Fortunately, I am not left without a choice here. It is up to me to decide whether I chose to be bitter, vindictive, and full of anger (hatred), or whether I chose to be understanding and compassionate instead. And so I chose to understand that the reason my husband could not love me the way I expected, and hasn't felt loved by me the way he expected, is not because we did not love each other. It was because we did not know how to love ourselves! It was because we were looking for the love outside of ourselves; -- in a partner, where it doesn't exist. We failed (both of us) to look for, - and to depend on - the love within ourselves, and within ourselves only. This understanding allows me to see the pain that my husband feels, and it allows me to understand how such pain made him to arrive to such decision of going separate ways. I cannot hate him for something he has no control over (since he cannot see it). I can only be grateful for everything he gave me, and for everything he taught me about myself. I can only be grateful for the time we've shared together, and which played the major role in my overcoming of depression. Without him next to me it would be a lot harder, if possible at all, to heal from my chronic depression, and to reach the liberation -- not just from depression, but on the spiritual level as well. He's been there for me in more ways than he even probably recognizes. He's been there to assist me with waking up, even though he hasn't realized that yet. In that sense, he gave me more than I could ask for. Therefore, all I have to do is to keep reminding myself that I only have control over myself, and no one else. And that the control over my own self, my thoughts, my emotions, and all that -- is all that I need.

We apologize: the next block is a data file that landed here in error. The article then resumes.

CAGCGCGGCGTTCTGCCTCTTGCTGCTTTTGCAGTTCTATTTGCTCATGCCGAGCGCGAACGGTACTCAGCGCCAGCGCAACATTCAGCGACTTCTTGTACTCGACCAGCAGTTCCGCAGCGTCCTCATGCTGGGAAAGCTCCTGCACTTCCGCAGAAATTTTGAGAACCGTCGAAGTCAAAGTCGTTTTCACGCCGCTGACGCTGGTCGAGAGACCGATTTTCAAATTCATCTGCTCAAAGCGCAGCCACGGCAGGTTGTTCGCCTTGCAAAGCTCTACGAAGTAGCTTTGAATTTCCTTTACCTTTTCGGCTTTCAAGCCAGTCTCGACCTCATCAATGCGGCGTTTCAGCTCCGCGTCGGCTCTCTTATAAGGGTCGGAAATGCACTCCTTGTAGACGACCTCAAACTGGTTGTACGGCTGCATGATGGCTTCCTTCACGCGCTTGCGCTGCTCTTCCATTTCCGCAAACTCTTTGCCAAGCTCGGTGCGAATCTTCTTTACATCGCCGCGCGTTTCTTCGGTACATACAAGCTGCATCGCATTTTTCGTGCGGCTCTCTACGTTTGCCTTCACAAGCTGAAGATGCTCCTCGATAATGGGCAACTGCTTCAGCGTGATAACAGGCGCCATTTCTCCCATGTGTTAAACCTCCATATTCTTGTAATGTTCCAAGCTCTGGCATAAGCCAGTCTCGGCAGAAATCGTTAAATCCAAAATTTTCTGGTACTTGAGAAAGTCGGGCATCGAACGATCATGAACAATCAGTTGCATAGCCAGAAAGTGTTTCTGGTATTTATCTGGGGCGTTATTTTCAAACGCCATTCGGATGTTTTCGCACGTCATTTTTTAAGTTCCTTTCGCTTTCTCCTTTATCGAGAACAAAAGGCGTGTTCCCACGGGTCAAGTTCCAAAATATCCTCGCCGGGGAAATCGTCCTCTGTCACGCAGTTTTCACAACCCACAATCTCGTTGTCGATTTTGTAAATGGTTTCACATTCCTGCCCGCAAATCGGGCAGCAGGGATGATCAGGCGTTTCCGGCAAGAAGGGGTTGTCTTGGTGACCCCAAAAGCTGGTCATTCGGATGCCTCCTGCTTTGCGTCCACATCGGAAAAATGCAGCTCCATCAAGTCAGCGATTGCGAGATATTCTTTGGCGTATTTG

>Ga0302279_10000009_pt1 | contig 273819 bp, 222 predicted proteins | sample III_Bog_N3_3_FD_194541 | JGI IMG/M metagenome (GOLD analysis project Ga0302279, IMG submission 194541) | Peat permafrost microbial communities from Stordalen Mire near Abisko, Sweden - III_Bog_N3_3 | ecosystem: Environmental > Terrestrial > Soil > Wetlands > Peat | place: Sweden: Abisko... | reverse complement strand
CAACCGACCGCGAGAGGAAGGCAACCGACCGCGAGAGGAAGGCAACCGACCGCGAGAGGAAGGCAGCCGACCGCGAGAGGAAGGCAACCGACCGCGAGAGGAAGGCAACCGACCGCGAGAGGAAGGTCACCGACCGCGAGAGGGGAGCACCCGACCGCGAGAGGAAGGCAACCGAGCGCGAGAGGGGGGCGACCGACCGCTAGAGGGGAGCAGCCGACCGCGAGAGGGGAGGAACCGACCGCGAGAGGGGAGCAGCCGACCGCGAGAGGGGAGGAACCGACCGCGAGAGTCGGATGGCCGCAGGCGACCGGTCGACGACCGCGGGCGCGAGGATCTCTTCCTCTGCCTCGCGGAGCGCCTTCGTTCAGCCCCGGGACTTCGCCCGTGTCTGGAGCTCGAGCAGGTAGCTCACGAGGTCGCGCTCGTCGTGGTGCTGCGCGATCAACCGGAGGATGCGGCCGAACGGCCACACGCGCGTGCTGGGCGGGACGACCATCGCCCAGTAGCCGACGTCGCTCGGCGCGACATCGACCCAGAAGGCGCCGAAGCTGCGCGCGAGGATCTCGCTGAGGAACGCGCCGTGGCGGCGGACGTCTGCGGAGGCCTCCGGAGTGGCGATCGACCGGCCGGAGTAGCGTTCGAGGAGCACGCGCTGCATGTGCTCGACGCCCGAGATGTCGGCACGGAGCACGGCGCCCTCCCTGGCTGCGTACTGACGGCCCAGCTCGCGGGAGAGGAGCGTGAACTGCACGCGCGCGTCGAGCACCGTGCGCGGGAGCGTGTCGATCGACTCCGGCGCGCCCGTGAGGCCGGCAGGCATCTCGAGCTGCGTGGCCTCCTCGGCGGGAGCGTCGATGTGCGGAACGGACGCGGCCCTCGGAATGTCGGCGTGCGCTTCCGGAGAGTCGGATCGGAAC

So if I could tell you anything, it would be something that we were all told from the beginning: